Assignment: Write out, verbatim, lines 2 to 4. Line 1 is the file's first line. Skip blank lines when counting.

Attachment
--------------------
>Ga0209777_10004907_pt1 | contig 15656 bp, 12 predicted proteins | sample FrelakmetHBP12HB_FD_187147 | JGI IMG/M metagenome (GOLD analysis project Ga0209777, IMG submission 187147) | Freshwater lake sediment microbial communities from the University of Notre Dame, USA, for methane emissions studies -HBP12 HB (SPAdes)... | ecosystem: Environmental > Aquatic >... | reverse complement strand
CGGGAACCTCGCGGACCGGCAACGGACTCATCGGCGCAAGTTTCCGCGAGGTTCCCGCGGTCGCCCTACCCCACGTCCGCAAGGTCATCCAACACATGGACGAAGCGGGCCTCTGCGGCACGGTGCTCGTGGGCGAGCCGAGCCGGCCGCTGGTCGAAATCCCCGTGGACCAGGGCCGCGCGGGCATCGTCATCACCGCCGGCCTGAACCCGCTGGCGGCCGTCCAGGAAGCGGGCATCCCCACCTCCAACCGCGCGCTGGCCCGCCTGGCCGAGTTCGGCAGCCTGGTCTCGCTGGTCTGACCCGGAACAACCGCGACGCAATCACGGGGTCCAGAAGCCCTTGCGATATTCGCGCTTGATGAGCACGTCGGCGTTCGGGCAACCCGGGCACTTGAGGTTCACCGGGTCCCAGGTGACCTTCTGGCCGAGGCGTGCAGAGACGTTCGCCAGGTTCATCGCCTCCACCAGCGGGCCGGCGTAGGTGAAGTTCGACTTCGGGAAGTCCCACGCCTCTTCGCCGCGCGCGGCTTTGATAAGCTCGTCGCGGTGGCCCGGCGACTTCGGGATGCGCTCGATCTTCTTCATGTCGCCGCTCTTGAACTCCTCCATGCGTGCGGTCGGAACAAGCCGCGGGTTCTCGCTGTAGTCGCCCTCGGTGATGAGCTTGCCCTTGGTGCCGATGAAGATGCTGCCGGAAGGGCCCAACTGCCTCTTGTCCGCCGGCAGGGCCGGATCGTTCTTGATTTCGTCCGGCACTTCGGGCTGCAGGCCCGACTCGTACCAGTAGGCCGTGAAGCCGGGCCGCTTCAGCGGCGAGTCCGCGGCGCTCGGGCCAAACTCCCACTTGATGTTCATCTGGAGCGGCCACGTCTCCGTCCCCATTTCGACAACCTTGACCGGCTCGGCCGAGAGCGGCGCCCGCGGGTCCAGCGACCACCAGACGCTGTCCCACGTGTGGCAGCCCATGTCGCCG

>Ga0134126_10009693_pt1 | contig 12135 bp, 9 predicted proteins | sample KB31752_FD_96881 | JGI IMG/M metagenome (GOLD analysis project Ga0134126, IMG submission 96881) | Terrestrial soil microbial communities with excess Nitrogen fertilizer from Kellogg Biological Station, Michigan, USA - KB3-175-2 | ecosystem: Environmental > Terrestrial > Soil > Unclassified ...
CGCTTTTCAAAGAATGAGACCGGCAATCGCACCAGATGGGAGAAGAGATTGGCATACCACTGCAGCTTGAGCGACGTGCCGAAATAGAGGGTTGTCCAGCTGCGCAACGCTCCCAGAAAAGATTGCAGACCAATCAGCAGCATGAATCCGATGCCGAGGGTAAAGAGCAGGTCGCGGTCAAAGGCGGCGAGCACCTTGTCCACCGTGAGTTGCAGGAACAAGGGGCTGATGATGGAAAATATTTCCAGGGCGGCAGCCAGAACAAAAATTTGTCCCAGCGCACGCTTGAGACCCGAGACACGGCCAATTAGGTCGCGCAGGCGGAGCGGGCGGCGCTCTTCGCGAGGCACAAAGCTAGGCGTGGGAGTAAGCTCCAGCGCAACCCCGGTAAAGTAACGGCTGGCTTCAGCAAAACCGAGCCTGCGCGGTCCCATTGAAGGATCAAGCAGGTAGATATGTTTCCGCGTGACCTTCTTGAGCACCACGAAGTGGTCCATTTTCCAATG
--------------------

CGGGAACCTCGCGGACCGGCAACGGACTCATCGGCGCAAGTTTCCGCGAGGTTCCCGCGGTCGCCCTACCCCACGTCCGCAAGGTCATCCAACACATGGACGAAGCGGGCCTCTGCGGCACGGTGCTCGTGGGCGAGCCGAGCCGGCCGCTGGTCGAAATCCCCGTGGACCAGGGCCGCGCGGGCATCGTCATCACCGCCGGCCTGAACCCGCTGGCGGCCGTCCAGGAAGCGGGCATCCCCACCTCCAACCGCGCGCTGGCCCGCCTGGCCGAGTTCGGCAGCCTGGTCTCGCTGGTCTGACCCGGAACAACCGCGACGCAATCACGGGGTCCAGAAGCCCTTGCGATATTCGCGCTTGATGAGCACGTCGGCGTTCGGGCAACCCGGGCACTTGAGGTTCACCGGGTCCCAGGTGACCTTCTGGCCGAGGCGTGCAGAGACGTTCGCCAGGTTCATCGCCTCCACCAGCGGGCCGGCGTAGGTGAAGTTCGACTTCGGGAAGTCCCACGCCTCTTCGCCGCGCGCGGCTTTGATAAGCTCGTCGCGGTGGCCCGGCGACTTCGGGATGCGCTCGATCTTCTTCATGTCGCCGCTCTTGAACTCCTCCATGCGTGCGGTCGGAACAAGCCGCGGGTTCTCGCTGTAGTCGCCCTCGGTGATGAGCTTGCCCTTGGTGCCGATGAAGATGCTGCCGGAAGGGCCCAACTGCCTCTTGTCCGCCGGCAGGGCCGGATCGTTCTTGATTTCGTCCGGCACTTCGGGCTGCAGGCCCGACTCGTACCAGTAGGCCGTGAAGCCGGGCCGCTTCAGCGGCGAGTCCGCGGCGCTCGGGCCAAACTCCCACTTGATGTTCATCTGGAGCGGCCACGTCTCCGTCCCCATTTCGACAACCTTGACCGGCTCGGCCGAGAGCGGCGCCCGCGGGTCCAGCGACCACCAGACGCTGTCCCACGTGTGGCAGCCCATGTCGCCG

>Ga0134126_10009693_pt1 | contig 12135 bp, 9 predicted proteins | sample KB31752_FD_96881 | JGI IMG/M metagenome (GOLD analysis project Ga0134126, IMG submission 96881) | Terrestrial soil microbial communities with excess Nitrogen fertilizer from Kellogg Biological Station, Michigan, USA - KB3-175-2 | ecosystem: Environmental > Terrestrial > Soil > Unclassified ...
CGCTTTTCAAAGAATGAGACCGGCAATCGCACCAGATGGGAGAAGAGATTGGCATACCACTGCAGCTTGAGCGACGTGCCGAAATAGAGGGTTGTCCAGCTGCGCAACGCTCCCAGAAAAGATTGCAGACCAATCAGCAGCATGAATCCGATGCCGAGGGTAAAGAGCAGGTCGCGGTCAAAGGCGGCGAGCACCTTGTCCACCGTGAGTTGCAGGAACAAGGGGCTGATGATGGAAAATATTTCCAGGGCGGCAGCCAGAACAAAAATTTGTCCCAGCGCACGCTTGAGACCCGAGACACGGCCAATTAGGTCGCGCAGGCGGAGCGGGCGGCGCTCTTCGCGAGGCACAAAGCTAGGCGTGGGAGTAAGCTCCAGCGCAACCCCGGTAAAGTAACGGCTGGCTTCAGCAAAACCGAGCCTGCGCGGTCCCATTGAAGGATCAAGCAGGTAGATATGTTTCCGCGTGACCTTCTTGAGCACCACGAAGTGGTCCATTTTCCAATG